Transparency in the use of data coupled with development of trust will go a long way in addressing privacy issues in spatial data sharing, opines Dan Shannon
Privacy and Location is a growing concern. Steve Swazee, Executive Director of Shared Geo, notes there’s been a significant rise in the number of articles in the mainstream media regarding Geospatial Information & Technology privacy issues. It’s been widely reported that Google, for example, has faced legal action related to collection of data over public WiFi networks in several countries. In the USA, Attorney Generals of several states have sought clarification from Google regarding data they’ve collected and the intended treatment of that data.
Google has generally been quick to reply. However, not all groups have been placated by Google’s responses, including advocacy groups such as EPIC, the Electronic Privacy Information Center, that notes Google’s Street View collection techniques violated national privacy laws in countries such as Switzerland, France, New Zealand and the United Kingdom.
Facebook also came under fire last year from the American Civil Liberties Union over concerns over the privacy issues arising from their Places feature. Control or lack thereof, was the primary issue in that case, where users of the application could ‘tag’ to others without that person’s knowledge or consent, thus compromising a person’s right to privacy.
Challenges to Google Street View data collection have been along similar lines. Mass collection techniques are employed to collect information about people and their property without the consent of individuals. In many ways this is not a GIS issue at all. The same concerns have been around for years relative to the use of video to collect images of citizens in public areas, often by municipalities seeking to curb undesirable activities in public areas such as parks and transit terminals. Traffic radar and intersection cameras have also been challenged on the basis of privacy violation when images collected for the stated purpose of recording moving violations have inadvertently exposed citizens in vulnerable situations. Other than the fact that all of these activities take place somewhere, there is nothing uniquely geospatial about them or to the related privacy issues.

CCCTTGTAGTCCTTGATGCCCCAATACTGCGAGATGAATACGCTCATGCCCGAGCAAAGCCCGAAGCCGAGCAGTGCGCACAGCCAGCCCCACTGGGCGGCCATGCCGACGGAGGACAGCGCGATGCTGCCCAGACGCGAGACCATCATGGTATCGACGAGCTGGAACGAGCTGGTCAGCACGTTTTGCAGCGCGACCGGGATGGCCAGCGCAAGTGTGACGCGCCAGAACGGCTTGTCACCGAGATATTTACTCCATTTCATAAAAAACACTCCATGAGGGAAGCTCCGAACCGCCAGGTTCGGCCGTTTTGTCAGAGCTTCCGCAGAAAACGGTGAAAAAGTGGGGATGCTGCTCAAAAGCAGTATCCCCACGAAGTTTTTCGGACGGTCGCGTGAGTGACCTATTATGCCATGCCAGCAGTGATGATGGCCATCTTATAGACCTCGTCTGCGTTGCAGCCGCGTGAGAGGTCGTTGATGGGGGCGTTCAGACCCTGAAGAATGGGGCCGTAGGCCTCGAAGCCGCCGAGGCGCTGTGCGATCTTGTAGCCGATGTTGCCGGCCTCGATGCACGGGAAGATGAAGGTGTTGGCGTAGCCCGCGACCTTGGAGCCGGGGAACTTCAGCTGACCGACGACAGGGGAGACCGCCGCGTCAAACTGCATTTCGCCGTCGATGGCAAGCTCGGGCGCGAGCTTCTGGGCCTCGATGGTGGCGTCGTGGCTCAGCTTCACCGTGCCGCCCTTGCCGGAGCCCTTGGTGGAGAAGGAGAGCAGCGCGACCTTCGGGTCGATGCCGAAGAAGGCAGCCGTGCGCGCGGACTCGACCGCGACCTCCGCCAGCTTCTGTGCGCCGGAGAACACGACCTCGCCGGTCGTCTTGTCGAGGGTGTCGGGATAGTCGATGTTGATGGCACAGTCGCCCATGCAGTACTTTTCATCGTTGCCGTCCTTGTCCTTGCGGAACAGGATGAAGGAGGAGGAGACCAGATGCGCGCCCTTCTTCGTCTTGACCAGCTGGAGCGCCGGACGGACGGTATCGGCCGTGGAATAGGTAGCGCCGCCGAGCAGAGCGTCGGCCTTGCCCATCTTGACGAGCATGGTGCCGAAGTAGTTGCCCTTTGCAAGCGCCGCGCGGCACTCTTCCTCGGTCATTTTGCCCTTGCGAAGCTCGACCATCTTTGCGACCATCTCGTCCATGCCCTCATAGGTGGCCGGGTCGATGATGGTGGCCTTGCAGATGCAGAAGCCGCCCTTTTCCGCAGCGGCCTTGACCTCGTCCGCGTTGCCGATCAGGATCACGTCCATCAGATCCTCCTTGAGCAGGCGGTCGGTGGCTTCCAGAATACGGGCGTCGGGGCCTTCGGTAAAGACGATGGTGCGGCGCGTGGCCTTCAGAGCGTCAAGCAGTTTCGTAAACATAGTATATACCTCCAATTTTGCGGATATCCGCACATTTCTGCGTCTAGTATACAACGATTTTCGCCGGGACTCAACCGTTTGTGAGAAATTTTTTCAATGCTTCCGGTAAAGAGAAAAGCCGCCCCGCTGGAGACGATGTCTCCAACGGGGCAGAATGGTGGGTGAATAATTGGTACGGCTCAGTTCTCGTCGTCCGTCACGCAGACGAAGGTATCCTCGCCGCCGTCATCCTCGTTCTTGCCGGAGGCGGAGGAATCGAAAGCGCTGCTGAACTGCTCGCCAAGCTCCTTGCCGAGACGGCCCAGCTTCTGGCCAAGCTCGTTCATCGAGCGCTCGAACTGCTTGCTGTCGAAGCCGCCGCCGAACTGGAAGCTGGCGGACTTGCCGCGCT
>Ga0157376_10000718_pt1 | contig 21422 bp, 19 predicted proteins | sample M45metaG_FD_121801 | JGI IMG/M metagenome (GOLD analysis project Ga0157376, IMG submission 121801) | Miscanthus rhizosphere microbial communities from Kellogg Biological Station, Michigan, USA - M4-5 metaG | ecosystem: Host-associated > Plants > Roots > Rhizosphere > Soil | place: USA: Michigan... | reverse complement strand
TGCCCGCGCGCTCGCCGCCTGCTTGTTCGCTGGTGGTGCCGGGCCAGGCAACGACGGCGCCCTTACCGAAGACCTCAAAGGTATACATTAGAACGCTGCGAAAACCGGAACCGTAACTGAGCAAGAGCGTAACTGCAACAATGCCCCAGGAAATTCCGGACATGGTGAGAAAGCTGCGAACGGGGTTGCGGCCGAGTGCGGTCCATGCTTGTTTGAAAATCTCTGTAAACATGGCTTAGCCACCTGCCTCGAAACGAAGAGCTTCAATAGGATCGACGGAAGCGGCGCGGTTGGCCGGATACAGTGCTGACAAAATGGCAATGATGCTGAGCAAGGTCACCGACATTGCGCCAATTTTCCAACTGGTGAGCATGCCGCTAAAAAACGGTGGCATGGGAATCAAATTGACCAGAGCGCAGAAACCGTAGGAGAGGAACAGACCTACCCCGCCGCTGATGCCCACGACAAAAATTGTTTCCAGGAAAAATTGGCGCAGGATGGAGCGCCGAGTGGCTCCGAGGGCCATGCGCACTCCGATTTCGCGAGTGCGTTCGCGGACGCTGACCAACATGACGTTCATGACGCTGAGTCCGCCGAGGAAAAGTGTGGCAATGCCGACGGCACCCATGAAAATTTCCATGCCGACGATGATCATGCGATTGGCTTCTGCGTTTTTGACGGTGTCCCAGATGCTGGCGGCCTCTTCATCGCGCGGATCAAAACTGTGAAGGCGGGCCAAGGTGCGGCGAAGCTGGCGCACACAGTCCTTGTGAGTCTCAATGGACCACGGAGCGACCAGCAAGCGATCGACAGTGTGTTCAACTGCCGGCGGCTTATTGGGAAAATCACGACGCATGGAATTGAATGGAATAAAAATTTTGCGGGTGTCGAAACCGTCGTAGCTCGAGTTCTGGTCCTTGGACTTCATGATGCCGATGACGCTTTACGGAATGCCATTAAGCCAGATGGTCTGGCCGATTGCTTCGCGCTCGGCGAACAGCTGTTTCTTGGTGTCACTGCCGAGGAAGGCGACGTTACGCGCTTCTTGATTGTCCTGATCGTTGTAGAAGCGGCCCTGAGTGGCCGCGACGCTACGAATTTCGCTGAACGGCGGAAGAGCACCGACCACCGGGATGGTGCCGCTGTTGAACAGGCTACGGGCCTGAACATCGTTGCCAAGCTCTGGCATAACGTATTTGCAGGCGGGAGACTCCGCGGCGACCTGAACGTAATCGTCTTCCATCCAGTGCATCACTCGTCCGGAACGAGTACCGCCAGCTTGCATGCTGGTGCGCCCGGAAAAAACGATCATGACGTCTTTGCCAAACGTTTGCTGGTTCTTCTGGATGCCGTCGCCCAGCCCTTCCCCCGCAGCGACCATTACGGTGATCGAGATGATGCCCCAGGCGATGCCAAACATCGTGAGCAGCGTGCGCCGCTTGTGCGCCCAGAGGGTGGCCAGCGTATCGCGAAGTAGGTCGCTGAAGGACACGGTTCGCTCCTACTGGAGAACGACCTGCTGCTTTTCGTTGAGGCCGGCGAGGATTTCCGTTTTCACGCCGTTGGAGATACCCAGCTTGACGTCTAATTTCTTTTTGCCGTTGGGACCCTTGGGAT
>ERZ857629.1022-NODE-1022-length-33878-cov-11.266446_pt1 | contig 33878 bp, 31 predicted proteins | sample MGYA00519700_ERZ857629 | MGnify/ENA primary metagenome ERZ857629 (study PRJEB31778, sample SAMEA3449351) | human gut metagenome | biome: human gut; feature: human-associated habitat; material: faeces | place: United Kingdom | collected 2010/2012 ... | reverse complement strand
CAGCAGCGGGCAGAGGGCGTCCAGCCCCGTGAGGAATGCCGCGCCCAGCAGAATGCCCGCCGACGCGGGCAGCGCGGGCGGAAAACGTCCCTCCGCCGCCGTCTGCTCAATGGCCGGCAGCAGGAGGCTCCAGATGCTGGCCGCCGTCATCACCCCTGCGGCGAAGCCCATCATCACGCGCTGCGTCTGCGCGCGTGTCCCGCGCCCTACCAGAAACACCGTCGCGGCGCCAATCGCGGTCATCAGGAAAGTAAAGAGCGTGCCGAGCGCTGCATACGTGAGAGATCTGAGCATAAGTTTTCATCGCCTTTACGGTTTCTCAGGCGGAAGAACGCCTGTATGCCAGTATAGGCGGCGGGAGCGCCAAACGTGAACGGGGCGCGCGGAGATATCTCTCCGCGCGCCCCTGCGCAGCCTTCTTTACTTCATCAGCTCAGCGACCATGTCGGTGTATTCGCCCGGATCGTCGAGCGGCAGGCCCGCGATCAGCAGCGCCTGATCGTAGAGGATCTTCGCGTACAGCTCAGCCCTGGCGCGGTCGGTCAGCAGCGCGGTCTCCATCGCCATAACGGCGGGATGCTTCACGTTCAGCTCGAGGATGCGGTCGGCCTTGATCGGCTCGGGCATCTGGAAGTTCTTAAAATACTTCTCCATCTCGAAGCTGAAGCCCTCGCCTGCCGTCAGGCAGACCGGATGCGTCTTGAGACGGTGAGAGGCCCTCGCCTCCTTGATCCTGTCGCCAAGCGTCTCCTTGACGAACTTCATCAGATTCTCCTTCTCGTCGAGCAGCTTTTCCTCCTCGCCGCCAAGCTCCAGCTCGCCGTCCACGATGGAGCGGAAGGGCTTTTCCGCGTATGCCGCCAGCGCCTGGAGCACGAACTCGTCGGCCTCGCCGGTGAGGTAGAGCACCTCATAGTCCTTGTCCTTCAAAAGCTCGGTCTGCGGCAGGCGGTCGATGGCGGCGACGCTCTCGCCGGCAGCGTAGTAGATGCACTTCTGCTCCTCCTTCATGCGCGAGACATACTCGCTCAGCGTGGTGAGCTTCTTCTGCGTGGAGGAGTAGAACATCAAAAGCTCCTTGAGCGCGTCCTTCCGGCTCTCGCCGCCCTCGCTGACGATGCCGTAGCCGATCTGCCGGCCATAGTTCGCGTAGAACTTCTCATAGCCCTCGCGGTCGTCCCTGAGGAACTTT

Privacy issues such as this are a GIS issue when one considers the potential sanctions and restrictions which could face practitioners in the industry resulting from the reaction to the potential uses and feared abuses of information presented in applications such as Street View and virtual globes. To date, firms such as Google have responded to concerns voluntarily by blurring faces and license plates in Street View, for example. Concerns persist, however, regarding how information is being collected and retained for potential future, undetermined, purposes.
It should be noted that this type of data is not new nor was it non-existent prior to the explosion in popularity of web maps and virtual globes in the mid-2000s. Aerial imagery has been publically available on municipal websites for years previous. So why has the privacy issue specifically related to this kind of data become such a prominent issue?
It would seem that it is the popularity of the delivery mechanisms rather than the data itself that has triggered a backlash. The ubiquitous nature and ease of access to the information has brought the issue to the fore. It has made privacy concerns that would have previously been more theoretical in nature more substantial. Images on specific, less trafficked websites offered a version of ‘security through obscurity’ or in this case ‘privacy through obscurity’ if you will. In contrast to individual, geographically specific repositories of spatial information, the most heavily trafficked of today’s websites provide seamless worldwide coverage. They constitute, and perhaps epitomise, what Canadian Marshall McLuhan was referring to in 1960 when he coined the phrase ‘global village’. In this very public forum where everyone is a constituent, potential damages can more readily be seen to be tangible.